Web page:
Using sum difference derivative instead of prodict rule?

  • #1
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Main Question or Discussion Point

Let us say we have this:

[tex]f(x)=(x^3-x)(x^2+2)(x^2+x-1)[/tex]

Would it be equally correct to multiply the first two binomials, and then taking that and multiplying by the last tri-nomial; and then using the sum rule? It seems perfectly fine (and much simpler!) but I want to make sure I am not violating anything here. It seems like a longer problem to use the product rule twice.
 

Answers and Replies

  • #2
lurflurf
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Either way will work. Just guess what is most simple and start in.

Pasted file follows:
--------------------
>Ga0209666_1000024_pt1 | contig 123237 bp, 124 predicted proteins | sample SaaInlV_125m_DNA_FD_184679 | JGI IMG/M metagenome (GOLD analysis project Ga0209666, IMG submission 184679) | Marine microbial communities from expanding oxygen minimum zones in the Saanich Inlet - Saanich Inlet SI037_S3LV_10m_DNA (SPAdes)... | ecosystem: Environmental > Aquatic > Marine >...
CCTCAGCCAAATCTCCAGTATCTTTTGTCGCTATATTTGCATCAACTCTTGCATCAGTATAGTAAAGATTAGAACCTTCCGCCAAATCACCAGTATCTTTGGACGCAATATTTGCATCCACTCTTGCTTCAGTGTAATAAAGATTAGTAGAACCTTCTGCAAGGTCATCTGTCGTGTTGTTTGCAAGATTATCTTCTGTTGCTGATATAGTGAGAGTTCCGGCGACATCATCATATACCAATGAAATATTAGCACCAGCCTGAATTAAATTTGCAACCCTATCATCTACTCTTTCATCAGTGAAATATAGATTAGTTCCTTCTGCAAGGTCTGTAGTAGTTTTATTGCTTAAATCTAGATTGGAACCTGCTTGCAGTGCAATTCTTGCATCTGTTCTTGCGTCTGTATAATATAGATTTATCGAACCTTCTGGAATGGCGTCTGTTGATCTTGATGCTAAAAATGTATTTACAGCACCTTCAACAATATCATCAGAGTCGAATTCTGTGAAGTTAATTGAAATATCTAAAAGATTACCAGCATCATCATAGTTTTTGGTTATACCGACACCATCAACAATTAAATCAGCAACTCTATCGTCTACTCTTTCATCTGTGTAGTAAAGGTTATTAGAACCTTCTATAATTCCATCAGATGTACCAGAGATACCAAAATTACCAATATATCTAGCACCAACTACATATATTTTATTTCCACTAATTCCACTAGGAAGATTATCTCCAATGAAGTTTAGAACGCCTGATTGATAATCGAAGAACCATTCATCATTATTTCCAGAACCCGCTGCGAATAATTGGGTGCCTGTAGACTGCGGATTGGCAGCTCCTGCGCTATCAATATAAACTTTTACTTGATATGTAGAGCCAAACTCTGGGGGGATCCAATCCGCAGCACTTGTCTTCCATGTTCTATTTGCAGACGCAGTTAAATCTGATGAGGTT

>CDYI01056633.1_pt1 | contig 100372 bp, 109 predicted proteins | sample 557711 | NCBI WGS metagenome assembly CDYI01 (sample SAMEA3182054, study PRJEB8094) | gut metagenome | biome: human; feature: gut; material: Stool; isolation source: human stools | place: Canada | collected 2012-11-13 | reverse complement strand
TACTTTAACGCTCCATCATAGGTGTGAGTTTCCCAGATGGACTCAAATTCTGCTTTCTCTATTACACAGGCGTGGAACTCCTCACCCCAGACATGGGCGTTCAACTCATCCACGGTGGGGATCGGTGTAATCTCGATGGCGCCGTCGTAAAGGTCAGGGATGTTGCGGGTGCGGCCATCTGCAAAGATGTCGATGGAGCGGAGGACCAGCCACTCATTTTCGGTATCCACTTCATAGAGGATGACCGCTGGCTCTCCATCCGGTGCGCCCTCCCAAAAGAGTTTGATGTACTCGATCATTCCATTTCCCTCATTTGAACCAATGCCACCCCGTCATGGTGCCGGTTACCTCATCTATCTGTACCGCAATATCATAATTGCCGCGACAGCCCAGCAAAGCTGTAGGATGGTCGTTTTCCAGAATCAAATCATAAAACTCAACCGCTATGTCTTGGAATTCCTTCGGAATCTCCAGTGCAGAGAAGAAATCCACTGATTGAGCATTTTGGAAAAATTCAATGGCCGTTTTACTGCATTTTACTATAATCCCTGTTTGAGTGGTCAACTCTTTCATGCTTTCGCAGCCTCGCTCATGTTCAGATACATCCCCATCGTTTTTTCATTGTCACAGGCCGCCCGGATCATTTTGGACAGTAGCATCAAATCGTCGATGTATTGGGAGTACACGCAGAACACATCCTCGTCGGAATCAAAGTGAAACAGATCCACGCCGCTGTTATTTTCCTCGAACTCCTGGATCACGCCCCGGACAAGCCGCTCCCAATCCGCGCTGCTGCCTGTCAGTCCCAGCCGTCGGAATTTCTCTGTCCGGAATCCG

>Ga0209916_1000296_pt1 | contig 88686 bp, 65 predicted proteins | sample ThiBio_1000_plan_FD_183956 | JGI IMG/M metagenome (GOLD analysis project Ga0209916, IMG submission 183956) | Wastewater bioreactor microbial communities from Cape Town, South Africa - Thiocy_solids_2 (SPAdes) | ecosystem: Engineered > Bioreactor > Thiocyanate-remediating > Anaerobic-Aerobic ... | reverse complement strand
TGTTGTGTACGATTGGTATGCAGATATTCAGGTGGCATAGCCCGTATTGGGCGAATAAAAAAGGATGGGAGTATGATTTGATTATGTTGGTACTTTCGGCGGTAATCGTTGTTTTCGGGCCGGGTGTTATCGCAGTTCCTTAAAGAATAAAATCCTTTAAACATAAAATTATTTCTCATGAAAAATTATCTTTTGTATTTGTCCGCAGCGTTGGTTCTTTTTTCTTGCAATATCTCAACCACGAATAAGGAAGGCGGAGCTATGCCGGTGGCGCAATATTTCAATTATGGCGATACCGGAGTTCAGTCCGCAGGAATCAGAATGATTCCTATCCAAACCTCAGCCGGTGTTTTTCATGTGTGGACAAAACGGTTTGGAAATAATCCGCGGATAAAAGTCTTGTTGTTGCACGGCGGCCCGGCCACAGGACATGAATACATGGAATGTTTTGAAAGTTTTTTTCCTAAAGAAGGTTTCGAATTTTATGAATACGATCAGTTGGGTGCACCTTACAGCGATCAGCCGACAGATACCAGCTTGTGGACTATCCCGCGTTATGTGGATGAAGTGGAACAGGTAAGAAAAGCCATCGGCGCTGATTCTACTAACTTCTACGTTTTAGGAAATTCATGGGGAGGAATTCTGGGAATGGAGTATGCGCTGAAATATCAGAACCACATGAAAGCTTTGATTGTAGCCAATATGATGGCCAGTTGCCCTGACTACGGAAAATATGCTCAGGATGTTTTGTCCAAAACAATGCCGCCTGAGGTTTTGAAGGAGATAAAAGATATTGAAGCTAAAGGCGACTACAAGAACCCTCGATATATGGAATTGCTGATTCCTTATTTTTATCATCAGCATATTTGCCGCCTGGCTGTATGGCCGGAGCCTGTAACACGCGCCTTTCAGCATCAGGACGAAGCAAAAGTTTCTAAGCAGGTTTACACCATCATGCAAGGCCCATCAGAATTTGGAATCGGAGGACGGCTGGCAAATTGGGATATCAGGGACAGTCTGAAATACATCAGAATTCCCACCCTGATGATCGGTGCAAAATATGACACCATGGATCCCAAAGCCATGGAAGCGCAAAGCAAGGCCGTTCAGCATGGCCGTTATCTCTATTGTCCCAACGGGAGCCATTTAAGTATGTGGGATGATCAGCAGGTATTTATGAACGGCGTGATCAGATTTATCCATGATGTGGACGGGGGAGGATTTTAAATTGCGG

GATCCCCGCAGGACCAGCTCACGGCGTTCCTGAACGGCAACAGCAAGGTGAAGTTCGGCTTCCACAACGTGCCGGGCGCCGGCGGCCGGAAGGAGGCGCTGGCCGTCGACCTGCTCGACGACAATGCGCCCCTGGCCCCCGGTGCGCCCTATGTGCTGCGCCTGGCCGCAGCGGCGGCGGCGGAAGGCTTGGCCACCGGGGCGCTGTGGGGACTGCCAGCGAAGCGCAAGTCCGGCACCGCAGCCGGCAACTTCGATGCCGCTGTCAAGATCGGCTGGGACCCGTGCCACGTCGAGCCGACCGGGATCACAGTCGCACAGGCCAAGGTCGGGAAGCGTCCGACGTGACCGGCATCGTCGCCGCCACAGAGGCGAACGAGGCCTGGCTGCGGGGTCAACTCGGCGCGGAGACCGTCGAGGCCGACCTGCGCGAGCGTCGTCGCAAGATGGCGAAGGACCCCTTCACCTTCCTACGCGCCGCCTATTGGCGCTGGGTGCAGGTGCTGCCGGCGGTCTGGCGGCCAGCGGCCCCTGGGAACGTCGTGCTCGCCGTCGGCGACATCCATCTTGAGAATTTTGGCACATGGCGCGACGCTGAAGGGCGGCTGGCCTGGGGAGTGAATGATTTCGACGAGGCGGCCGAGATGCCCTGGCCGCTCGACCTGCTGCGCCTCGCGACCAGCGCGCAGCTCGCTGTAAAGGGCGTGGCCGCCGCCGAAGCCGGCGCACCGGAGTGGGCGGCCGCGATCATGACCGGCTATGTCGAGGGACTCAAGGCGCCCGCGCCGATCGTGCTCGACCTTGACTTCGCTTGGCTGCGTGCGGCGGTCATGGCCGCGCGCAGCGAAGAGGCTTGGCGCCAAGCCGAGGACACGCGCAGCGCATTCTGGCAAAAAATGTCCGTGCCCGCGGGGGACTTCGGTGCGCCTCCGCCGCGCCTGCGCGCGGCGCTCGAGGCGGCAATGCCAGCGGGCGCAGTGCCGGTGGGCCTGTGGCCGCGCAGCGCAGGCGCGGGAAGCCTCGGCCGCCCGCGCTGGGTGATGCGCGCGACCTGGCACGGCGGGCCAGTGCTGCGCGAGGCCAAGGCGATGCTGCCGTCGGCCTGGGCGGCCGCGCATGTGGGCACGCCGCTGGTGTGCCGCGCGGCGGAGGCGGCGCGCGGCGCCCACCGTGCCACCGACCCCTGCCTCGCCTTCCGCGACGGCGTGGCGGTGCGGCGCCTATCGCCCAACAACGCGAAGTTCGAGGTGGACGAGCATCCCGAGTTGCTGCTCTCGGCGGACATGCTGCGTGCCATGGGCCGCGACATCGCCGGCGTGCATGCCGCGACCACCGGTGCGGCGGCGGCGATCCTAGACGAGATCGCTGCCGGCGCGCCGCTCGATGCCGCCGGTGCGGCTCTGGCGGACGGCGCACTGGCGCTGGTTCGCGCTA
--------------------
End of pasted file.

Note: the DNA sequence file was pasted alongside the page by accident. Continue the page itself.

• #3
HallsofIvy
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Since you are talking about the derivative, I see no reason to multiply it out at all:
(fgh)'= fgh'+ fg'h+ f'gh.
[tex]((x^3−x)(x^2+2)(x^2+x−1))'= (x^3- x)(x^2+2)(2x+1)+ (x^3-x)(2x)(x^2+X-1)+ (3x-1)(x^2+2)(x^2+x-1)[/tex]
 
  • #4
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Since you are talking about the derivative, I see no reason to multiply it out at all:
(fgh)'= fgh'+ fg'h+ f'gh.
[tex]((x^3−x)(x^2+2)(x^2+x−1))'= (x^3- x)(x^2+2)(2x+1)+ (x^3-x)(2x)(x^2+X-1)+ (3x-1)(x^2+2)(x^2+x-1)[/tex]
True, I just figured I should simplify that more, so I wanted to do the other route. But now I see you don't have to simplify that more.

Either way will work. Just guess what is most simple and start in.
Okay, never hurts to be completely sure. :)
 

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